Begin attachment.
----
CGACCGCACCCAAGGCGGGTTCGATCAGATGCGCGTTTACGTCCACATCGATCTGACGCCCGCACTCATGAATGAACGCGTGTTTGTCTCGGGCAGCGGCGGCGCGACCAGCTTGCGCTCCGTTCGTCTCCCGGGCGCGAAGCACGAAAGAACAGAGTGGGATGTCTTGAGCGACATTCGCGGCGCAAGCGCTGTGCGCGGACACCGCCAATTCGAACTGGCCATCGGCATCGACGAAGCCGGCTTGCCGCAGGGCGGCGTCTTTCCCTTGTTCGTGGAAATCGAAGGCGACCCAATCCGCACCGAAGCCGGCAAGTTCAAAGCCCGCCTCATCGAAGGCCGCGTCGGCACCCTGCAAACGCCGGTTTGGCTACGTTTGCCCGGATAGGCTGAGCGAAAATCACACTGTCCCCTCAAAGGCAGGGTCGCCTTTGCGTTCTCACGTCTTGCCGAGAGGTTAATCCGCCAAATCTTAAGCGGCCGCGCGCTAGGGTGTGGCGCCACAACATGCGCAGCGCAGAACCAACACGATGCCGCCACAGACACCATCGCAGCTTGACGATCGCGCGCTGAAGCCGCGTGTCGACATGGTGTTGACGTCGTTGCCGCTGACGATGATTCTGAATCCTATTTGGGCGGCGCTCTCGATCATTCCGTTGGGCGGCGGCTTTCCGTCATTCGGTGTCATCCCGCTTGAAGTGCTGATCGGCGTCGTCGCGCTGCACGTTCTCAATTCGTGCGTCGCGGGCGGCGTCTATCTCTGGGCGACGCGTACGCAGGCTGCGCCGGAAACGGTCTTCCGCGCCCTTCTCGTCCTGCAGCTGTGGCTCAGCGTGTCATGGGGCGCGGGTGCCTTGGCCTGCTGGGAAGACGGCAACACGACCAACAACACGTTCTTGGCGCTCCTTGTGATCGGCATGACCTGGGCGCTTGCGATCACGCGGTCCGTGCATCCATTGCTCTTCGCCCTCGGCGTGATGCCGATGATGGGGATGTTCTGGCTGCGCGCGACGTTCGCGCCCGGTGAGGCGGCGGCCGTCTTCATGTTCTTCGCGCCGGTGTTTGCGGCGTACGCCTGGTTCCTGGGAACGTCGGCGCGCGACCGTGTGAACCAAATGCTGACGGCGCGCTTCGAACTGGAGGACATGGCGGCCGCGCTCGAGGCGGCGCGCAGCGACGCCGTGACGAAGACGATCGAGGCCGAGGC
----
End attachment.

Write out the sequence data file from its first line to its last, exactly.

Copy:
CGACCGCACCCAAGGCGGGTTCGATCAGATGCGCGTTTACGTCCACATCGATCTGACGCCCGCACTCATGAATGAACGCGTGTTTGTCTCGGGCAGCGGCGGCGCGACCAGCTTGCGCTCCGTTCGTCTCCCGGGCGCGAAGCACGAAAGAACAGAGTGGGATGTCTTGAGCGACATTCGCGGCGCAAGCGCTGTGCGCGGACACCGCCAATTCGAACTGGCCATCGGCATCGACGAAGCCGGCTTGCCGCAGGGCGGCGTCTTTCCCTTGTTCGTGGAAATCGAAGGCGACCCAATCCGCACCGAAGCCGGCAAGTTCAAAGCCCGCCTCATCGAAGGCCGCGTCGGCACCCTGCAAACGCCGGTTTGGCTACGTTTGCCCGGATAGGCTGAGCGAAAATCACACTGTCCCCTCAAAGGCAGGGTCGCCTTTGCGTTCTCACGTCTTGCCGAGAGGTTAATCCGCCAAATCTTAAGCGGCCGCGCGCTAGGGTGTGGCGCCACAACATGCGCAGCGCAGAACCAACACGATGCCGCCACAGACACCATCGCAGCTTGACGATCGCGCGCTGAAGCCGCGTGTCGACATGGTGTTGACGTCGTTGCCGCTGACGATGATTCTGAATCCTATTTGGGCGGCGCTCTCGATCATTCCGTTGGGCGGCGGCTTTCCGTCATTCGGTGTCATCCCGCTTGAAGTGCTGATCGGCGTCGTCGCGCTGCACGTTCTCAATTCGTGCGTCGCGGGCGGCGTCTATCTCTGGGCGACGCGTACGCAGGCTGCGCCGGAAACGGTCTTCCGCGCCCTTCTCGTCCTGCAGCTGTGGCTCAGCGTGTCATGGGGCGCGGGTGCCTTGGCCTGCTGGGAAGACGGCAACACGACCAACAACACGTTCTTGGCGCTCCTTGTGATCGGCATGACCTGGGCGCTTGCGATCACGCGGTCCGTGCATCCATTGCTCTTCGCCCTCGGCGTGATGCCGATGATGGGGATGTTCTGGCTGCGCGCGACGTTCGCGCCCGGTGAGGCGGCGGCCGTCTTCATGTTCTTCGCGCCGGTGTTTGCGGCGTACGCCTGGTTCCTGGGAACGTCGGCGCGCGACCGTGTGAACCAAATGCTGACGGCGCGCTTCGAACTGGAGGACATGGCGGCCGCGCTCGAGGCGGCGCGCAGCGACGCCGTGACGAAGACGATCGAGGCCGAGGC